The year is 1995 and Tim Burton’s vision of Batman has twice pleased life-long fans of the Caped Crusader as well as bringing in some huge box office numbers. The third entry in the franchise is ready to hit and fans everywhere are a bit confused with the replacement of Michael Keaton as the man behind the bat but they are still on board with Batman Forever. After all, casting Jim Carrey as The Riddler was a master stroke and audiences are very curious as to just what sort of life Tommy Lee Jones can breathe into lawyer turned psycho madman, Two-Face and, holy sidekick, audiences are finally going to get a Batman movie with the Boy Wonder, Robin! The movie was released and, unfortunately, it was nothing like the previous two entries, and audiences didn’t love Joel Shumacher’s vision of the Dynamic Duo as much as Burton’s stories. One thing that many agreed on, however, was the fun relationship between Two-Face and The Riddler. They may have seemed like the perfect alliance on screen but if Jim Carrey is to be believed, there may have been a bit of behind-the-scenes animosity on the set between Two-Face and The Riddler during the production of Batman Forever. (more…)
Michael Keaton surprised and amazed when Batman came out in 1989. Although he had made his bones as a comedic actor, he was able to fill the role of the Dark Knight with the right amount of darkness and intensity while also bring something more, like the feeling that Batman was just a little bit disturbed and had a hint of malevolence. After two Batman movies, Keaton called it a day and avoided the latter, zanier entries in the series. But as his Batman days are recalled in the semi-true life inspired Birdman, Keaton recalls the reasons why he didn’t continue on in the cape and cowl, and who could convince him to come back. (more…)
It can help you evade goons and save damsels in distress across three centuries, but it won’t go for less than $25,000 at auction. The hoverboard prop used by Marty McFly in Back to the Future Part II is one of hundreds of Hollywood props up for bids in what’s been called the largest auction of its kind in U.K. history. (more…)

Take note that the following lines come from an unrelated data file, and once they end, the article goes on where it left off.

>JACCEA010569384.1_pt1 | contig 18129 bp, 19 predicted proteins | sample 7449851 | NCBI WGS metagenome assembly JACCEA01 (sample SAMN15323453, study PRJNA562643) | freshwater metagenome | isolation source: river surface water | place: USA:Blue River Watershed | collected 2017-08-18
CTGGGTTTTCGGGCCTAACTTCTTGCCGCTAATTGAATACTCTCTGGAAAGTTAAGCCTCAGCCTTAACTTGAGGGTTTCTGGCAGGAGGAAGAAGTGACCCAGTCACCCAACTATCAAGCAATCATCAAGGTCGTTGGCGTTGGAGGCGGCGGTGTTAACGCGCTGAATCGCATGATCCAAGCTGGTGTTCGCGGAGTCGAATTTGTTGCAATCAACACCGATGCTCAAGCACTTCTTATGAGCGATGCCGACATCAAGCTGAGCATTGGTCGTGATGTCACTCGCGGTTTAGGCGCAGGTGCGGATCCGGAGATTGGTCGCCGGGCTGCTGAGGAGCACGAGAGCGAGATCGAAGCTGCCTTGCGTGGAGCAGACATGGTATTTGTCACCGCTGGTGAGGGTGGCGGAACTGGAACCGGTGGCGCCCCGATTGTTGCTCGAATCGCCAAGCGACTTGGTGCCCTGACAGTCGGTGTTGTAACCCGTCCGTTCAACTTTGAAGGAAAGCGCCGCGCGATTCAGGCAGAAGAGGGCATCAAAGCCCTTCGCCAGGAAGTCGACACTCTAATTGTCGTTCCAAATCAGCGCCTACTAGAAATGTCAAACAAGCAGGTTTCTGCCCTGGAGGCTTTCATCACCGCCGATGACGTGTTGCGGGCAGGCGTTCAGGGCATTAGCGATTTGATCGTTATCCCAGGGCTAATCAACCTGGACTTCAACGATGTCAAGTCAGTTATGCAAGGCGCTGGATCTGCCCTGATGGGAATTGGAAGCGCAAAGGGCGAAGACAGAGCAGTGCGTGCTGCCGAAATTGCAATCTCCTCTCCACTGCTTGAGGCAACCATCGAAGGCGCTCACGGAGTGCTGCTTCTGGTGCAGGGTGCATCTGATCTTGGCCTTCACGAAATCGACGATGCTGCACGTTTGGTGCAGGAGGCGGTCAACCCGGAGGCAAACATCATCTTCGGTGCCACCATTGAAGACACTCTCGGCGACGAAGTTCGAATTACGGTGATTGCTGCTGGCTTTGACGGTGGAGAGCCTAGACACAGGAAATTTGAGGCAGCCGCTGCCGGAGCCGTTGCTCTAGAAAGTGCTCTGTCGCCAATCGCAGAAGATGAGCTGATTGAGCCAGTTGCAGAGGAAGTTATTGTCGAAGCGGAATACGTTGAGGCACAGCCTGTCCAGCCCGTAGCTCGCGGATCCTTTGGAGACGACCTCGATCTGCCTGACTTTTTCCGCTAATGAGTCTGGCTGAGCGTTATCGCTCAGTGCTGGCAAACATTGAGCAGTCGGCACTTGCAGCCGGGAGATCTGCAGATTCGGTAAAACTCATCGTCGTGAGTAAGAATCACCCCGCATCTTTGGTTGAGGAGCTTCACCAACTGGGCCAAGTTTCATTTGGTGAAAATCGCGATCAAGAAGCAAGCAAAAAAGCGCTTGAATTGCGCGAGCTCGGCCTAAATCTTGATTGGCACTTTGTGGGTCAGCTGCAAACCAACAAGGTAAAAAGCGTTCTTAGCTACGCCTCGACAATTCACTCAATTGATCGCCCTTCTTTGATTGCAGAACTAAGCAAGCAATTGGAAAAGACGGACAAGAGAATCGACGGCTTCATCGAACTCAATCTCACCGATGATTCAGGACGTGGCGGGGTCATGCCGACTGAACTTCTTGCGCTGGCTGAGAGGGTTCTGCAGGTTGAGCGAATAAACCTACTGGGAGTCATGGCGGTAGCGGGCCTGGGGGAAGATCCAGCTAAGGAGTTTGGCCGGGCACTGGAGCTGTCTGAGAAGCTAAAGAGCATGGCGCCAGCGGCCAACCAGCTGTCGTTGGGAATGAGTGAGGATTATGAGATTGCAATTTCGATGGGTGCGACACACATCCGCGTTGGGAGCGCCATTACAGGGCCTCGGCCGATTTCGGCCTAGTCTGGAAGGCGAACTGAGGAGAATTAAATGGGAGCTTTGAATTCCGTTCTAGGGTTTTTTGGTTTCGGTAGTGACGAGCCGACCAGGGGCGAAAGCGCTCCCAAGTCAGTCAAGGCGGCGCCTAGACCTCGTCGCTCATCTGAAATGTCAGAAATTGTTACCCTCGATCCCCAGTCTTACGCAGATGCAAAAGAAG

Ten years before Batman Begins hit theaters and jump started the ailing Dark Knight film franchise, Warner Bros released a decidedly different Batman movie called Batman Forever. The film was the first directed by Joel Schumacher and attempted to “lighten up” the darker Tim Burton movies with a convoluted storyline about The Riddler and Two-Face turning the people of Gotham into TV watching zombies… Or something. But that wasn’t what Michael Keaton wanted.
The Batman/Bruce Wayne role was taken over by Val Kilmer in Forever, but originally Keaton was supposed to return. In a new interview with the WTF podcast, Keaton recounted meetings with the studio where he wanted to take the character next, as well as his admiration for what Christopher Nolan’s done with the Caped Crusader.
“The guy who’s doing them now, Chris Nolan, he’s so talented, it’s crazy. [Christian Bale] is so talented. It’s so good.” he enthused. “But I say that like I’ve seen them, and I actually haven’t. I didn’t even see much of the second one that I did.”
“You look at where he went, which is exactly what I wanted to do when I was having meetings about the third one,” he continued. “I said you want to see how this guy started. We’ve got a chance here to fix whatever we kind of maybe went off. This could be brilliant.”
Keaton’s portrayal of Batman and Bruce Wayne in Burton’s Bat-films still holds up and it remains some of the best, out-of-left-field casting ever in the history of blockbuster movies. Some of you young people might not remember, but there was once a time when the casting of Michael Keaton as Batman was highly controversial. He was, at the time, most famous for being Mr Mom and Beetlejuice after all.
And now you know the rest of the story…
We have to wait a little longer to see Christopher Nolan‘s The Dark Knight Rises, and NerdBastards’ Matthew Jackson is dealing with the wait by filling his head with as many other Batman tales as possible. In the six weeks leading up to the flick’s release, he’ll be revisiting all six Batman franchise films so far (yes, even the crap ones) and writing retrospective essays on what worked, what didn’t, and what each film means to the franchise at large.
Yes, the moment we’ve been dreading is here. After Batman two weeks ago and Batman Returns last week, we’ve arrived in the Dark Ages of the Dark Knight: the Schumacher Era. Granted, of the two Joel Schumacher Bat-films, Batman Forever is definitely…well, less awful, but that doesn’t mean it isn’t hard to stomach, especially after two weeks of competent (if contentious) Burton films. But as I was taking in this disastrous flick this week, something interesting happened. I had an epiphany. Oh don’t worry, I still hate this flick. The epiphany came when I realized, for the first time, why it is that I really hate it.